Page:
This sentiment is a radical departure from the original newspaper advice columns, which were meant to offer practical guidance on etiquette and manners. They reiterated traditional values, while also luring readers in with the promise of salacious, though anonymous, stories. One of the earliest such columns came in the late 1890s, when a 20-year-old journalist named Marie Manning started giving advice as “Beatrice Fairfax” (after Dante’s Beatrice) for New York Journal. In a piece for Mental Floss, Linda Rodriguez McRobby described how the original format was more brusque than maternal. “Victims of spousal abuse, desperate unwed mothers, and jilted lovers all crowded for column inches,” McRobby wrote. “Manning’s approach to all: ‘Dry your eyes, roll up your sleeves, and dig for a practical solution.’”
This “bootstraps” attitude has since reigned as the most common approach taken by columnists. From classic examples like Dear Abby and Ann Landers to more contemporary (and risqué) ones like Savage Love, readers often expect particularly clueless letter-writers to get a bit of a tongue-lashing. Even the ’90s kids comedy sketch show All That featured a regular segment called “Ask Ashley” that parodied this style: “Ashley,” played by Amanda Bynes, would yell at and belittle fans who would write in asking painfully obvious questions. Likewise, one of the joys of reading Dan Savage is laughing at his raunchy, merciless responses. He regularly implores letter-writers who are dealing with a hostile or difficult partner to DTMFA (“Dump the motherfucker already”). Even without the same colorful language or ribald imagery, Emily Yoffe’s Dear Prudence would often advise an anguished letter-writer to “get over it.”
In contrast, modern advice columns (which I’d argue includes the latest iteration of “Dear Prudence” where Mallory Ortberg, formerly of The Toast, has taken the helm) feel as though they’re coming from a close confidante, rather than a sadistic personal trainer. In doing so, they achieve exactly what Rogers does in his ’97 speech—they allow each individual the space to be vulnerable.
Take, for example, the musician Andrew W.K.’s advice to a reader who asks how he can better deal with his depression. “Downer in the Dumps” writes, “You always seem so happy, and I really look up to you for that. But do you ever get depressed? How do you stay so positive?” W.K.’s response begins with a personal narrative about his own struggles with depression, and then moves beyond advice for one reader toward a grander reflection.
We can keep getting closer to that truth, and we can let our devotion to it become the centerpiece of our lives ... It’s a truth that tells us that life is more beautiful and awe-inspiring than we can even contemplate—and, most amazing of all, that we are a very real part of it. It tells us that it’s all going to be OK. That you will be OK. That you already are. Never forget this. I love you. Stay strong.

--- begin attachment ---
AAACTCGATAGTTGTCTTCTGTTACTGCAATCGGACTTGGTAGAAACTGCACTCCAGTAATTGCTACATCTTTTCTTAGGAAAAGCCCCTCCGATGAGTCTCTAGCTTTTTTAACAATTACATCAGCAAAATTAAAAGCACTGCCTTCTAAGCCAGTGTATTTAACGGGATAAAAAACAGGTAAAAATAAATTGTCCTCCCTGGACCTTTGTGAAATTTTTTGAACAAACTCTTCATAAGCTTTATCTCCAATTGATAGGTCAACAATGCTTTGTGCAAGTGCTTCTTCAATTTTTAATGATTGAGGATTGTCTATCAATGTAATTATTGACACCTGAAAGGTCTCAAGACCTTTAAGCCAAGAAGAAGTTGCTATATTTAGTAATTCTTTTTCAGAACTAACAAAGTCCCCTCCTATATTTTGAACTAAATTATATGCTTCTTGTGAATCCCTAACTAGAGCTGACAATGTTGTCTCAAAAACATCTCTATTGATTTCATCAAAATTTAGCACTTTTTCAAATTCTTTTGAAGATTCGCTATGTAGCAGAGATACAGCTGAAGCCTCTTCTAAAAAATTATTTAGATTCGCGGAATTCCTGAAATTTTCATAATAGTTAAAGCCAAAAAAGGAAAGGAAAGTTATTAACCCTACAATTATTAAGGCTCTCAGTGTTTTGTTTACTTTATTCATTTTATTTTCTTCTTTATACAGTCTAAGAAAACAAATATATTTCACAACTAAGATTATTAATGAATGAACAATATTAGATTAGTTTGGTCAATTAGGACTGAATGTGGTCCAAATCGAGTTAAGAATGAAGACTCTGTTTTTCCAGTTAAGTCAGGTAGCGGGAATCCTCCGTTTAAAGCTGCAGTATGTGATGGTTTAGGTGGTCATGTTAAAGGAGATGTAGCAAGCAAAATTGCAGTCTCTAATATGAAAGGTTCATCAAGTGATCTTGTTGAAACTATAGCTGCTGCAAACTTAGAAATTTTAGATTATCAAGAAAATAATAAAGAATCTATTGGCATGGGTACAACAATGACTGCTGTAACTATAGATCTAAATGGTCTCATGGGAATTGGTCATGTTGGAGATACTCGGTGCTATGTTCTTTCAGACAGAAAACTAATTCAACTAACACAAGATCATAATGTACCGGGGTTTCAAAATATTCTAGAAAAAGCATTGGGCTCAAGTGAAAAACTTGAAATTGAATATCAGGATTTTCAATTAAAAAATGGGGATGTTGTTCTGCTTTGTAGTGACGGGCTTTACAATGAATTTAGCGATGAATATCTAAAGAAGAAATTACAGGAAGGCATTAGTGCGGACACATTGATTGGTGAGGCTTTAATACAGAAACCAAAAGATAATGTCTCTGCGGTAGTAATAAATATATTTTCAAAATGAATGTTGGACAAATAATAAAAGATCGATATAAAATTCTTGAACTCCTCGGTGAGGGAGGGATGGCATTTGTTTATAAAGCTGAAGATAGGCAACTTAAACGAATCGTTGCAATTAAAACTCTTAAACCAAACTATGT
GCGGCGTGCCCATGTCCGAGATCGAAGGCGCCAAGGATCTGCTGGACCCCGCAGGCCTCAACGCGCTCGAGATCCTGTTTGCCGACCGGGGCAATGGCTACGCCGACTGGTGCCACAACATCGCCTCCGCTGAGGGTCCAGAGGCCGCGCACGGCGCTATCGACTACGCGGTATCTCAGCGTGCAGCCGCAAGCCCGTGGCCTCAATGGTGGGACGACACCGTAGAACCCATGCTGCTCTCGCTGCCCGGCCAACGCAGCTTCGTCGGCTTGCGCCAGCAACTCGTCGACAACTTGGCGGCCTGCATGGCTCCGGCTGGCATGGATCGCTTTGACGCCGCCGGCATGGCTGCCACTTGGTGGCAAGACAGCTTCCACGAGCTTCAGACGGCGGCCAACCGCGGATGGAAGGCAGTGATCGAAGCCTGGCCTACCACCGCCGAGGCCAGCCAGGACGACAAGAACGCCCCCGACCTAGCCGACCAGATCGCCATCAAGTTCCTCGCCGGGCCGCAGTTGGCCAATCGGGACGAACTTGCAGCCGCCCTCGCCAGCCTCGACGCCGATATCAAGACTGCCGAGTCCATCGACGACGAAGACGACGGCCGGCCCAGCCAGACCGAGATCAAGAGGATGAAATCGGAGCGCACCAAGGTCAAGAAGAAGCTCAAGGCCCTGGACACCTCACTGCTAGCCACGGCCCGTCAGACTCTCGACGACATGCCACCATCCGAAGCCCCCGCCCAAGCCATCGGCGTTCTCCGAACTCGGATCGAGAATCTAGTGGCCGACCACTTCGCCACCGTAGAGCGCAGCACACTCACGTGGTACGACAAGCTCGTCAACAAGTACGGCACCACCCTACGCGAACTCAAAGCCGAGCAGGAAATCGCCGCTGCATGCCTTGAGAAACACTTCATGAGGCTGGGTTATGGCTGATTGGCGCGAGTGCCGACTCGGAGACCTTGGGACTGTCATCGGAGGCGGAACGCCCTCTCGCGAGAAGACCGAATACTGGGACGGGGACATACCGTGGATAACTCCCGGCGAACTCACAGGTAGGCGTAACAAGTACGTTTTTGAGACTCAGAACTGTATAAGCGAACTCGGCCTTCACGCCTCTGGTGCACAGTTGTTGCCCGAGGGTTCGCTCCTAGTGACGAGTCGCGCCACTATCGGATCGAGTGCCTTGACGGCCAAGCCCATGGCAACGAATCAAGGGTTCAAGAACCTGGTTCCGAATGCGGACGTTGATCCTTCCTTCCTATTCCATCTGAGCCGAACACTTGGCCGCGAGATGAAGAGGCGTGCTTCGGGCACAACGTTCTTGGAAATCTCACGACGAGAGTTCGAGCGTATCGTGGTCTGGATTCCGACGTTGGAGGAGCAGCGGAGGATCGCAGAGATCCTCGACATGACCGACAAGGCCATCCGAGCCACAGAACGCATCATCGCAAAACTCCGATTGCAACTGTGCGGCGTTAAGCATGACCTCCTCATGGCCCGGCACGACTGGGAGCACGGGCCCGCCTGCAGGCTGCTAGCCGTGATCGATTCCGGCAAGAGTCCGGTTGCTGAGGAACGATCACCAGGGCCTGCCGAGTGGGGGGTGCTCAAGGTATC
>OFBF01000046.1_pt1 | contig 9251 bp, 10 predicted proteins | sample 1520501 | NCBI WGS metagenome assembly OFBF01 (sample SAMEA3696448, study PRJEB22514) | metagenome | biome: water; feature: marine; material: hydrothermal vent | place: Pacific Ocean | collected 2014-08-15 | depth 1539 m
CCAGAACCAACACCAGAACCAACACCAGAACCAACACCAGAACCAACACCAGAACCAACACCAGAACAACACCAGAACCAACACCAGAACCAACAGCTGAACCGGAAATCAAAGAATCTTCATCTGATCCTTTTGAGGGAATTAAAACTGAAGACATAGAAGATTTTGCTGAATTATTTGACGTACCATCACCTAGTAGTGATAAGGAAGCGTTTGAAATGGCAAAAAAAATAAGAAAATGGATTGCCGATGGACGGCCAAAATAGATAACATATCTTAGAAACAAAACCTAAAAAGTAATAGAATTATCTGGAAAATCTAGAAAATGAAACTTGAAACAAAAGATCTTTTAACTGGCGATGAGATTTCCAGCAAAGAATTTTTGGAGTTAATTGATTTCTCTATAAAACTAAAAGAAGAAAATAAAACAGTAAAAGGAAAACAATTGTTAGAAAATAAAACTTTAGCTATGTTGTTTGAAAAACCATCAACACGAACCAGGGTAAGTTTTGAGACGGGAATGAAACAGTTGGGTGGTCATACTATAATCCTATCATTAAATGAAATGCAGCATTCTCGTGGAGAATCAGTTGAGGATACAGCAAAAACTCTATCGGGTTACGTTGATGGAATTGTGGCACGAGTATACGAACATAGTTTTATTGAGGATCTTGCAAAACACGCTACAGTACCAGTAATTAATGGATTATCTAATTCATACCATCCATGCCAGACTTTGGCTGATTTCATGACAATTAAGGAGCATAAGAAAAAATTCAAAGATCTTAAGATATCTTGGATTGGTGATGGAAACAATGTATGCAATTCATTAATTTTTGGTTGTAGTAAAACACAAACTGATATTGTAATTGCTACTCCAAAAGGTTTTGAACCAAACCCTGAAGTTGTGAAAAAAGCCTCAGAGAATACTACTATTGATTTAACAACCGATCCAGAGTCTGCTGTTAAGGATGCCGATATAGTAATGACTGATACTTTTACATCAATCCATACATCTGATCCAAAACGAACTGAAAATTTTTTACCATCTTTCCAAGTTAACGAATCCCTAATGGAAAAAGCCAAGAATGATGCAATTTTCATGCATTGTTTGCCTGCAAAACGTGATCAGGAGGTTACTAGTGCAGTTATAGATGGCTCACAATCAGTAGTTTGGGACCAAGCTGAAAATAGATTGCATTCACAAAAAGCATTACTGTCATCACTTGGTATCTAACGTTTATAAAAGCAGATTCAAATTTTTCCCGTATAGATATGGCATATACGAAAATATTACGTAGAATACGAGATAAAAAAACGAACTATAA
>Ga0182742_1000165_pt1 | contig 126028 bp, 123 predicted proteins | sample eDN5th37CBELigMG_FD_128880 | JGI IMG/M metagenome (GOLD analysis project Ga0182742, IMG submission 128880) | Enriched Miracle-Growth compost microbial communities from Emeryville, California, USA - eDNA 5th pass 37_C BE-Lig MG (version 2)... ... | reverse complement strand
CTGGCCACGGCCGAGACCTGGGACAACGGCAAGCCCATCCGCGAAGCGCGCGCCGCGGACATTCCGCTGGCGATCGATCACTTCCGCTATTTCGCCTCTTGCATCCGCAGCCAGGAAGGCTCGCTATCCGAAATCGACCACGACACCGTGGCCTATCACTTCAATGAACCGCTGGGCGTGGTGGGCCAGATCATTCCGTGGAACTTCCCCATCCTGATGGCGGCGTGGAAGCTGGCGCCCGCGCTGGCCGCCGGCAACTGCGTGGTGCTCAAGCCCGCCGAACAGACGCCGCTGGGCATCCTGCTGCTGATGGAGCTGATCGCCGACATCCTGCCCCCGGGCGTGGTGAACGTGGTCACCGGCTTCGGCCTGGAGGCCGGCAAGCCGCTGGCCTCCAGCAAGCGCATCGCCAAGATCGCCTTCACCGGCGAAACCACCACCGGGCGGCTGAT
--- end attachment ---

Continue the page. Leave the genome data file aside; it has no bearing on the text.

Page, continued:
The author Cheryl Strayed’s Dear Sugar columns also emphasizes empathy over scolding. In her column, “How You Get Unstuck” Strayed comforts a woman who is struggling to “get over” her miscarriage more quickly—without serving up platitudes about grief.
Don’t listen to those people who suggest you should be “over” your daughter’s death by now. The people who squawk the loudest about such things have almost never had to get over any thing ... Others are scared of the intensity of your loss and so they use their words to push your grief away. Many of those people love you and are worthy of your love, but they are not the people who will be helpful to you when it comes to healing the pain of your daughter’s death.
They live on Planet Earth. You live on Planet My Baby Died.
Strayed, who now offers listeners “radical empathy” via Dear Sugar Radio with her co-host Steve Almond, would respond to letter writers with intimate nicknames like “sweet pea.” W.K. would end each of his letters, “Your friend.” Each column is surprisingly affectionate, considering they’re exchanges between total strangers. The key to this intimacy is how the columnists see each inquiry as an opportunity to tap into something essential about humanity. In an interview with NPR, for example, Heather Havrilesky, the author behind the wildly successful column Ask Polly, explains how she sees her position as a columnist:
I don’t think I’m someone who’s ever going to be high up on a mountain, looking down at all the sad mortals who are still struggling ... I think a lot of people see themselves as these messed-up shells that need to be filled with something or these imperfect, bad, empty things that need to become better. And what I’m trying to tell people is you’re filled with so much beauty and so much potential and so much brilliance. You just have to believe in it.
This same belief in humility and genuine human connection is what an adult takes from revisiting the world of Mister Rogers’ Neighborhood. Over the years, Rogers not only brought together children and grown-ups, but also people from diverse backgrounds and experiences. In a 1969 episode, for example, Rogers invited the show’s African-American policeman Officer Clemmons to come soak his feet with Rogers in a pool and sing together. In a 2016 interview with NPR, Francois Clemmons recalled how meaningful this scene became to him. “The icon Fred Rogers not only was showing my brown skin in the tub with his white skin as two friends,” said Clemmons, the first African-American to have a regular role on a kids TV show. “But as I was getting out of that tub, he was helping me dry my feet.”